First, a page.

USCIS will send you a decision on your green card application shortly after your green card interview. They may either approve or deny your application. If they approve your application, you'll get your physical green card document in the mail shortly after. For people who adjusted their status from a fiancé visa to a marriage green card, you may receive a conditional green card that you'll have to renew when it expires in two years.
You'll also be able to see the status of your green card application by entering your receipt number into the USCIS online case tracker.
If U.S. Citizenship and Immigration Service (USCIS) denies your application, you'll no longer be in lawful immigration status. If you had a work permit from filing Form I-765 with your green card application, it will also no longer be valid, and you'll have to stop working. To not accrue unlawful presence, you should make plans to leave the United States as soon as possible.
USCIS may deny your adjustment of status application for a number of reasons. You may have filled out a form incompletely or incorrectly. You may have included the wrong filing fees for your application forms. During your green card interview, they may have found out that you're not eligible for the green card application type you applied for. All of these are reasons for USCIS to deny your green card.
In some circumstances, you can submit a new green card application but not as an adjustment of status if you don't have a valid visa. For example, if you didn't include crucial evidence that USCIS requested the first time or did not sign your forms, you can send a new application with the corrections. In other situations, you may not be able to apply for a green card again. For example, if USCIS denied your application because they determined you're not eligible for a green card. It's a good idea to talk to an immigration lawyer if USCIS denies your application.
There are some other additional things to know about adjustment of status (AOS)—how long U.S. Citizenship and Immigration Services (USCIS) takes to process AOS applications, how much it costs to file Form I-485, whether you can work or travel abroad while you wait for the green card, and how to track your AOS case status.
It can take anywhere from 7 months to 6 years for USCIS to process your Form I-485 application, depending on the type of green card you're applying for. The length of your Form I-485 processing time could also depend on whether there are errors in your application and whether you provided insufficient evidence for your case. Sometimes, the processing backlogs at the USCIS office handling your application could also contribute to how long it'll take you to hear back on your application. USCIS regularly updates its website with application processing times.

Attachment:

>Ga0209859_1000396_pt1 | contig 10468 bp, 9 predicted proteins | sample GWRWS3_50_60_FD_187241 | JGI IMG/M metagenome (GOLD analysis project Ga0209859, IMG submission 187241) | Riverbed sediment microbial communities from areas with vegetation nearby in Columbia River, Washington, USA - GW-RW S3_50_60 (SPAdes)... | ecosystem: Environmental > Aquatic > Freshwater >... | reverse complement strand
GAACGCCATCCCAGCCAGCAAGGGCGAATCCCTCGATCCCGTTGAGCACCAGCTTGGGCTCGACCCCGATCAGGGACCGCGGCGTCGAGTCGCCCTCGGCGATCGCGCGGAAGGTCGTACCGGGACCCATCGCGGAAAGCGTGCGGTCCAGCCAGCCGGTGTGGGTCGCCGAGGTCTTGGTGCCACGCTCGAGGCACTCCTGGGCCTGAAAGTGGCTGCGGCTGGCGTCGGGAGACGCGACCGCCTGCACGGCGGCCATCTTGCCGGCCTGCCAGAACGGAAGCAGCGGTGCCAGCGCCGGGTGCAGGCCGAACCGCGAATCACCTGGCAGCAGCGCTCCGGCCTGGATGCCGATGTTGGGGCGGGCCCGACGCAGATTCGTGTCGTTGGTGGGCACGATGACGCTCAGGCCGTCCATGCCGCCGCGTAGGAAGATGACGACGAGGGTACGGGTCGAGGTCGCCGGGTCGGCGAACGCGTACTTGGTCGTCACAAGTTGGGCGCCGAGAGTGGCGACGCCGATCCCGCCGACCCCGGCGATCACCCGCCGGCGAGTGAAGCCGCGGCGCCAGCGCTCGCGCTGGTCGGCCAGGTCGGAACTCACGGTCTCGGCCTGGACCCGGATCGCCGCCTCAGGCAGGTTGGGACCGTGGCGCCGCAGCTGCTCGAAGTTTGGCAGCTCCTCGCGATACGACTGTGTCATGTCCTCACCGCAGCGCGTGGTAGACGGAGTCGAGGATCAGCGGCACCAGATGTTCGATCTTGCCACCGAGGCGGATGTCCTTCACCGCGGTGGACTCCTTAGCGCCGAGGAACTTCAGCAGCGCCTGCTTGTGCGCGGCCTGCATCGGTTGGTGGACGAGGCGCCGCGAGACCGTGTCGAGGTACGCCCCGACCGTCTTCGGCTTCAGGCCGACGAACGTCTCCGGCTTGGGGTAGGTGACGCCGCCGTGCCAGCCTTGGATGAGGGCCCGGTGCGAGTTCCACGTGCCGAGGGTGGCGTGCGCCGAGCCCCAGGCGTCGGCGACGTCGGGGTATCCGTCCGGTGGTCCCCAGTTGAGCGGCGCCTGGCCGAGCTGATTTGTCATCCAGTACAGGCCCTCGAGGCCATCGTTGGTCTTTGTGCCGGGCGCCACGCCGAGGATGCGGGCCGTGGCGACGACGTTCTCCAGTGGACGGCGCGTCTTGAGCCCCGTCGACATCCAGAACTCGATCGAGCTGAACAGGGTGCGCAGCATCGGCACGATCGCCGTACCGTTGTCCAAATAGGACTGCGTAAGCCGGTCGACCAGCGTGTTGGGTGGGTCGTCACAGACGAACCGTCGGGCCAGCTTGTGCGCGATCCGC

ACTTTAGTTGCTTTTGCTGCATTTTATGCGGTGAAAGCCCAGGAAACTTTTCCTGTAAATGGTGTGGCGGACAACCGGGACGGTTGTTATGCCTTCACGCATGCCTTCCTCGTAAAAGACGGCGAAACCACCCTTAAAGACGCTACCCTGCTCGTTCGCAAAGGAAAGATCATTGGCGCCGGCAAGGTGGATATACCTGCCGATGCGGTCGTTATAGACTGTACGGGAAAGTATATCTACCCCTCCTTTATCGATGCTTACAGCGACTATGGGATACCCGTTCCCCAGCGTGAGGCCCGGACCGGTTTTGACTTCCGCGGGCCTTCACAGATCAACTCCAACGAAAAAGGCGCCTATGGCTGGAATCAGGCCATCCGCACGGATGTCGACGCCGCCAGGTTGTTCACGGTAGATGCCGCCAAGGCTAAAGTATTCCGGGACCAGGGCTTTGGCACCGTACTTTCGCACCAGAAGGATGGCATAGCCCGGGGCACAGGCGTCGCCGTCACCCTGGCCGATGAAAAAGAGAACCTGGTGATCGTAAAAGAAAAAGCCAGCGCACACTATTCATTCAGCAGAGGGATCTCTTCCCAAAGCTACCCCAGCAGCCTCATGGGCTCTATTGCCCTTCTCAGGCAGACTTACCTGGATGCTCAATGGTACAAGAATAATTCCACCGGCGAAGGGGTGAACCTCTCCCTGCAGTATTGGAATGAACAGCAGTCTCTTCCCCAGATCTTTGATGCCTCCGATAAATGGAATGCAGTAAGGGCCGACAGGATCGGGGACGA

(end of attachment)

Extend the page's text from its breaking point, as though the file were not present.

Generally, It costs a total of $1,225 to file Form I-485 if you're between the ages of 14 and 78—an $85 biometric fee and $1140 for processing. Any applicant under 14 years old filing Form I-485 with at least one parent only has to pay $750 to the U.S. government for their application. Refugees and asylees will not have to pay any filing fees to adjust their status to permanent residence. There's also a fee waiver available for Form I-485 if you can't afford the filing fees.
Yes, you can travel while Form I-485 is pending if USCIS has granted you Advance Parole. Advance Parole is a permit that will allow you to travel abroad while USCIS is processing your green card application and return to the United States without abandoning your application. If you leave the United States without Advance Parole, USCIS will bench your green card application, and you'd have to start a new one all over again. You can apply for Advance Parole by filing Form I-131 together with Form I-485.
Yes, you can work in the United States while your adjustment of status application is pending if you have a valid Employment Authorization Document (EAD). You can’t work in the United States without an EAD. People applying for an adjustment of status are welcome to apply for work authorization as well. To do this, you'll file Form I-765 together with your Form I-485.
You can check the case status for your adjustment application on the USCIS website. You'll need your receipt number from the receipt notice that USCIS sent you when they received your application. When you enter your receipt number into the USCIS case tracker, you'll be able to see the latest status update on your application.
Adjustment of status applications can be complicated, but working with a good immigration attorney can make it easier. If you can't afford the attorney fees and don't want to handle your green card adjustment of status case alone, we may be able to help. If you are eligible, our free web app will walk you through the process and help you prepare and file your application with the U.S. government. Click "Get Started" to see how we can help make your American dream come true!